Foreign nanny plan put on hold as Philippines suspends worker deployment

Manila cited the growing number of human rights violations Filipinos have faced in South Korea as the reason they suspended the deployment of their workers.

Lee Jaeeun

Lee Jaeeun

The Korea Herald


Members of organizations that advocate for migrants' human and labor rights hold a press conference outside the National Human Rights Commission of Korea on Jan. 15, where they filed a petition calling for urgent action on behalf of seasonal migrant workers in Korea. PHOTO: NEWSIS/ THE KOREA HERALD

February 8, 2024

SEOUL – A moratorium set by the Philippine government on sending their workers to South Korea has put the Seoul Metropolitan Government’s plan to bring in foreign domestic workers on hold, while also leaving some local farms with a shortage of workers as they will have fewer seasonal workers from the Philippines than in previous years.

The Seoul city government said last year that it would bring in around 100 Filipina domestic helpers during the second half of 2023 in a pilot program to tackle the shortage of people willing to work as maids here. However, the plan has been delayed as permission has been withheld by the Philippine Government.

Instead, the city government has said it now aims to bring in 100 Filipina domestic workers in the first half of this year.

“To be honest, we don’t know yet whether we will be able to bring them in the first half of the year. This is because the Philippine government must grant permission, and further discussions must take place on specific issues such as wages,” an official from the Seoul city government told The Korea Herald on Wednesday on condition of anonymity.

Manila cited the growing number of human rights violations Filipinos have faced in South Korea as the reason they suspended the deployment of their workers.

According to local reports, the Department of Migrant Workers of the Philippine Government has been receiving a number of complaints from overseas Filipino workers in Korea. The complaints range from unsafe labor conditions to the underpayment of wages, to overwork and even worker deaths.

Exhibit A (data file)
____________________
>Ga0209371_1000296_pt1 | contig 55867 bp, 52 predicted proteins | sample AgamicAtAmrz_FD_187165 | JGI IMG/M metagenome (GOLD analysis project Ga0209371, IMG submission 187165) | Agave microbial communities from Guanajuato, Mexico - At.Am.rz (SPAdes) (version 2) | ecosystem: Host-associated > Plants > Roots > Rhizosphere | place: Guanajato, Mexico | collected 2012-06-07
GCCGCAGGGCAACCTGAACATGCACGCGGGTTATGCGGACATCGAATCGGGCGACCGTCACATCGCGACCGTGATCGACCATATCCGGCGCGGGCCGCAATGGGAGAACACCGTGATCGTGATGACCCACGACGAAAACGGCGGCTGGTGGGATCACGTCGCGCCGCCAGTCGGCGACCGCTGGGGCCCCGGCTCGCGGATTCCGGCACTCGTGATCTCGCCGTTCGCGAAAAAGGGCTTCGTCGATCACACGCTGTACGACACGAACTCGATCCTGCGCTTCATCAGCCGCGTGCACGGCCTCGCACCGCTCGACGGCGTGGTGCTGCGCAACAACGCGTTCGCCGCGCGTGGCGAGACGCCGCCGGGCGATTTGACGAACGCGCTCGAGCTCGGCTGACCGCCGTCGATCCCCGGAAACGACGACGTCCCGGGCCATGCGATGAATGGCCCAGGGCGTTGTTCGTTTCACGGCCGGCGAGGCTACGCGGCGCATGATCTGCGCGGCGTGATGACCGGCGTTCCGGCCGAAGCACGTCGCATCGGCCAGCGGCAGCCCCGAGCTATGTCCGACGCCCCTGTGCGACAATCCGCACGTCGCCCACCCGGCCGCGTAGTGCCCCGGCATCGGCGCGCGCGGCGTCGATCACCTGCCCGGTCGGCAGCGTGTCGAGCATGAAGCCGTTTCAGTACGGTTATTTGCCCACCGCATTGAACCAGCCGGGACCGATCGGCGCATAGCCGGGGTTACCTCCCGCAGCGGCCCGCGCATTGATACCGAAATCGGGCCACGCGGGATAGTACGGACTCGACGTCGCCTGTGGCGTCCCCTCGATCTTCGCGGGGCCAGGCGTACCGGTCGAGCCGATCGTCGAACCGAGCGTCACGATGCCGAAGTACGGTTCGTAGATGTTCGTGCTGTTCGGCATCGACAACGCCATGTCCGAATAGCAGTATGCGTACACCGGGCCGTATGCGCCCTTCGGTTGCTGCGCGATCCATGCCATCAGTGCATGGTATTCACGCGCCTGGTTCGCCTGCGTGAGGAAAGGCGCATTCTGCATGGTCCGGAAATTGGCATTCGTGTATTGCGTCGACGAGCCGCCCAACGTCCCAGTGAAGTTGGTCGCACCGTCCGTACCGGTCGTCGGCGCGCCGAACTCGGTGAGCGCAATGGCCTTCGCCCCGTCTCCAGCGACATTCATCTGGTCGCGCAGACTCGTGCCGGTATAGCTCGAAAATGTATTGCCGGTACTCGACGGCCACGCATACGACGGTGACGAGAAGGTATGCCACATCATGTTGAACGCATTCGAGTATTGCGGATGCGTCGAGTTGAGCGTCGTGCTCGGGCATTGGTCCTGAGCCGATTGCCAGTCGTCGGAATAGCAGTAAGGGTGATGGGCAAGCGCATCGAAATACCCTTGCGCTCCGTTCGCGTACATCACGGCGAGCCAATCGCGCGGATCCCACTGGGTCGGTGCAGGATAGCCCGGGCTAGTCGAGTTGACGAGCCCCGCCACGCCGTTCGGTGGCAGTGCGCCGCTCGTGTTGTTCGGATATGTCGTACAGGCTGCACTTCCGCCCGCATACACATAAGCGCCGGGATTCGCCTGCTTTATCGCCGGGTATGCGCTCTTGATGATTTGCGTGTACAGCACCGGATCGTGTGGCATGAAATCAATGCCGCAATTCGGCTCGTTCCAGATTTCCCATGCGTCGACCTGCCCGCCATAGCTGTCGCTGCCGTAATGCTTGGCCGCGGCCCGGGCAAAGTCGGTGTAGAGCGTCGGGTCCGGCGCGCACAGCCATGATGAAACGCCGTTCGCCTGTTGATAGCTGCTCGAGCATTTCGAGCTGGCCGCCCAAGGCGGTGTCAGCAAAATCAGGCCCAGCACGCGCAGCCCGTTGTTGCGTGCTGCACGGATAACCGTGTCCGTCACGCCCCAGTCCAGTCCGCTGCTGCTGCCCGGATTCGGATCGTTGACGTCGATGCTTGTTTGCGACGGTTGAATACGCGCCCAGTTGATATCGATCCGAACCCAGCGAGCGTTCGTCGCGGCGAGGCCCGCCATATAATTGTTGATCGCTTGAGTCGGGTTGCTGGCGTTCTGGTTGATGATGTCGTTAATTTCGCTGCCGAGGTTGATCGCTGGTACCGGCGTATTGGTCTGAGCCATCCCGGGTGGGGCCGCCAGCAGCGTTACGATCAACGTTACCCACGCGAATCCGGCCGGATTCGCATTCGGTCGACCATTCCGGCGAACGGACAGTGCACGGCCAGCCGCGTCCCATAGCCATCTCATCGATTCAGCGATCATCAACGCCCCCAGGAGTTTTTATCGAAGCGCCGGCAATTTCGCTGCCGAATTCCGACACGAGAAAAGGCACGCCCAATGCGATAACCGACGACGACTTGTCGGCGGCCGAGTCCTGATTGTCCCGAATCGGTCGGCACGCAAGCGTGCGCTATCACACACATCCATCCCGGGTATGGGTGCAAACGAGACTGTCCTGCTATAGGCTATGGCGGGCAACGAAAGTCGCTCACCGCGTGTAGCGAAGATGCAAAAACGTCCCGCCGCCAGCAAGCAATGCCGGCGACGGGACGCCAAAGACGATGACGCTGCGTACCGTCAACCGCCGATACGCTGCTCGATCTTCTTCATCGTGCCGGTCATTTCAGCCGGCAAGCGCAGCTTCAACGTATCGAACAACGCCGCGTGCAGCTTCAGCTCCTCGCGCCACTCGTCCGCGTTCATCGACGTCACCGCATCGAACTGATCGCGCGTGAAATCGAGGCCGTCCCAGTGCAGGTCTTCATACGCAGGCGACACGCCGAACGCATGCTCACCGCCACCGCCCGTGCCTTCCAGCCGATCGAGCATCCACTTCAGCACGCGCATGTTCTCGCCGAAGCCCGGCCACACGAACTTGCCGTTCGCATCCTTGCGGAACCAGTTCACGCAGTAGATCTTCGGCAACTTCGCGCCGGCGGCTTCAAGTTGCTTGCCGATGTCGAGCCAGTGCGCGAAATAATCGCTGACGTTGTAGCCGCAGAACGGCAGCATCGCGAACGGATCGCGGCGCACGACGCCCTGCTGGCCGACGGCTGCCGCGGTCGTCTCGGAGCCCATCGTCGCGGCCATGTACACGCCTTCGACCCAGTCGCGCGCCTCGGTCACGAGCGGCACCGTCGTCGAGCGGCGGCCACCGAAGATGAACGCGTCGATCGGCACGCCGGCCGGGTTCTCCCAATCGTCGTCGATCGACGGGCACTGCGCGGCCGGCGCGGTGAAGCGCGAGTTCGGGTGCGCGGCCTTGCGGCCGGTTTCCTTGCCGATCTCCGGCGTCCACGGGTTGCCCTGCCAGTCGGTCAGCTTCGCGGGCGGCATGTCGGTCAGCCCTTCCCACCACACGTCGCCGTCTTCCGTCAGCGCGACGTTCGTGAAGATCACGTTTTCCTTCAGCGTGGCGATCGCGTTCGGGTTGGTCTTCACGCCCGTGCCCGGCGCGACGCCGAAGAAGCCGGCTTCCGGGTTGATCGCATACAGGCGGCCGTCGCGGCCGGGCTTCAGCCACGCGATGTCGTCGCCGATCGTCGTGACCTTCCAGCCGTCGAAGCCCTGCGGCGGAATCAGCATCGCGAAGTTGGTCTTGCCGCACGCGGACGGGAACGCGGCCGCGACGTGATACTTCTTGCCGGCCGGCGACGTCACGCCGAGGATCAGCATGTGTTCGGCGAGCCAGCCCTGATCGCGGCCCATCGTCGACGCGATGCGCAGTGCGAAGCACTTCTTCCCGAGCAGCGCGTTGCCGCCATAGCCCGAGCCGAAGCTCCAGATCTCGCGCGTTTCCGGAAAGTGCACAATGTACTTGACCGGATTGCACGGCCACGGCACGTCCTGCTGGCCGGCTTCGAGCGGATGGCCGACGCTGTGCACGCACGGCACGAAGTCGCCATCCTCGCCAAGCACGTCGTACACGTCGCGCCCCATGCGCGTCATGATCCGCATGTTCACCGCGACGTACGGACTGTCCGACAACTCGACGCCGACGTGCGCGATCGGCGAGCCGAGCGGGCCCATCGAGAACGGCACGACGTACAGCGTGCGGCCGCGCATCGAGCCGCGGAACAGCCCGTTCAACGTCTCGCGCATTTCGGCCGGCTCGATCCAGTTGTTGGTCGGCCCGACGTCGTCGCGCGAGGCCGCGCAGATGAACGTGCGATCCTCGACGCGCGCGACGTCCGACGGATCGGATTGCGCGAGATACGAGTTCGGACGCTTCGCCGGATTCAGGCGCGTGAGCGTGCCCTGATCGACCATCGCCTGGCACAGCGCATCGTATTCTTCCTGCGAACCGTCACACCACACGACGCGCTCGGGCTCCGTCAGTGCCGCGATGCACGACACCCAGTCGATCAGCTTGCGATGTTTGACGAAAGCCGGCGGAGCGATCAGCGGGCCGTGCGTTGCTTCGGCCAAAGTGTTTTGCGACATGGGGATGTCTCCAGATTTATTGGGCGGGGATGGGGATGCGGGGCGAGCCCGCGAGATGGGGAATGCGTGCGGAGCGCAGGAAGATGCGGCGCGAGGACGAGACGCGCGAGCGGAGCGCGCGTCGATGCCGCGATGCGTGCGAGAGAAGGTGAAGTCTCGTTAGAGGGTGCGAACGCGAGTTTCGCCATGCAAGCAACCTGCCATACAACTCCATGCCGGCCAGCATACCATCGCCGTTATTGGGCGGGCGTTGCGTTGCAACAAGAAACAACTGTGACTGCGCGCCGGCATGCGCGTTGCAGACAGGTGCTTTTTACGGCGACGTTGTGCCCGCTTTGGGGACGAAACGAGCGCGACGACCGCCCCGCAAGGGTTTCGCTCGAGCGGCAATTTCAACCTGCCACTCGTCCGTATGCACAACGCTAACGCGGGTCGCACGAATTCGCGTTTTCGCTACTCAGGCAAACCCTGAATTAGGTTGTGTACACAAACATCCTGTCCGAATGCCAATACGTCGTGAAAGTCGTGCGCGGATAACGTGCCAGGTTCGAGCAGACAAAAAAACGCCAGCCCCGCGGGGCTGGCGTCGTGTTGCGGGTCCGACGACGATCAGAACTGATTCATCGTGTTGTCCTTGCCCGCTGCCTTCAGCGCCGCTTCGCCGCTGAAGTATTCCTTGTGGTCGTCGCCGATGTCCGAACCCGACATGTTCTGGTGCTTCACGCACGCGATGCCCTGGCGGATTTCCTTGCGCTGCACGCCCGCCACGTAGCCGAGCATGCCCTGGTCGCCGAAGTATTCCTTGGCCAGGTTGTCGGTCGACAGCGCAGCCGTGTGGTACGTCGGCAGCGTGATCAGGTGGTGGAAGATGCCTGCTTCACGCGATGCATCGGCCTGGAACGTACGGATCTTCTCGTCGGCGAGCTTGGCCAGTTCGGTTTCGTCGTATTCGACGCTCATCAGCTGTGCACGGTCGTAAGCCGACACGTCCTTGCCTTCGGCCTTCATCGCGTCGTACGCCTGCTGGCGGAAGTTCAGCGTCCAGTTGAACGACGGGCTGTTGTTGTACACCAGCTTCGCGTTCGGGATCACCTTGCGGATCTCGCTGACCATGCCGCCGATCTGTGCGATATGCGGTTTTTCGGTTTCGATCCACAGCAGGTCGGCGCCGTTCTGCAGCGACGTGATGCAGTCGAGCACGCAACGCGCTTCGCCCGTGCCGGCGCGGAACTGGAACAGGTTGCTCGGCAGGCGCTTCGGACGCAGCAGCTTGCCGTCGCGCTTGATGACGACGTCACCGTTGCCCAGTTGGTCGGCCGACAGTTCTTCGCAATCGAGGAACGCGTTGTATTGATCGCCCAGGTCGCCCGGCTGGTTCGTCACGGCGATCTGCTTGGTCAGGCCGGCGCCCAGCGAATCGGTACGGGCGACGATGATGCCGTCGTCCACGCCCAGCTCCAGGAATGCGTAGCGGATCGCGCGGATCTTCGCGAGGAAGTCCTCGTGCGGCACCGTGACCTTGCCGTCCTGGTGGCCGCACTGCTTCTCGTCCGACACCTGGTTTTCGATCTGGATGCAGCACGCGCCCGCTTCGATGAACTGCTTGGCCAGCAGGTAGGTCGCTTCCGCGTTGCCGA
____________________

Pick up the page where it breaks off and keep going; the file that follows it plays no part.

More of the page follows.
For instance, on Jan. 9, two seasonal farm workers from the Philippines who worked in Haenam, South Jeolla Province, filed a complaint against a Korean broker surnamed Hong with the South Jeolla Province Police Agency for human trafficking. It is known that Hong managed the Filipino workers’ bank accounts and withdrew millions of won from them on the pretext of brokerage fees, along with accommodation fees, and took away their passports.

The Korean government provides work visas to foreign seasonal workers from 11 countries for five to eight months at a time due to labor shortages in the country’s agricultural and fisheries sectors. According to the Justice Ministry, there were 3,612 foreign seasonal workers in 2019, with the figure multiplying over fivefold to 19,718 in 2022. The Justice Ministry brought in 26,788 seasonal farm and fishery workers through such visas in the first half of 2023.

According to local governments, seasonal workers from the Philippines account for more than 20 percent of all seasonal workers in Korea. Between 2018 and 2022, among the 11 countries of origin for Korea’s seasonal workers, the Philippines sent the most here with 4,973 people.

Thus, the Korean and local governments are trying to convince the Philippine government to resume sending workers. But it is unclear when that will happen, according to officials with knowledge of the matter.

Some local Korean governments have responded by bringing in seasonal workers from other countries. For example, Wanju, North Jeolla Province, has brought in seasonal workers from Mongolia, Thailand and Cambodia this year, according to the Wanju-gun local government.

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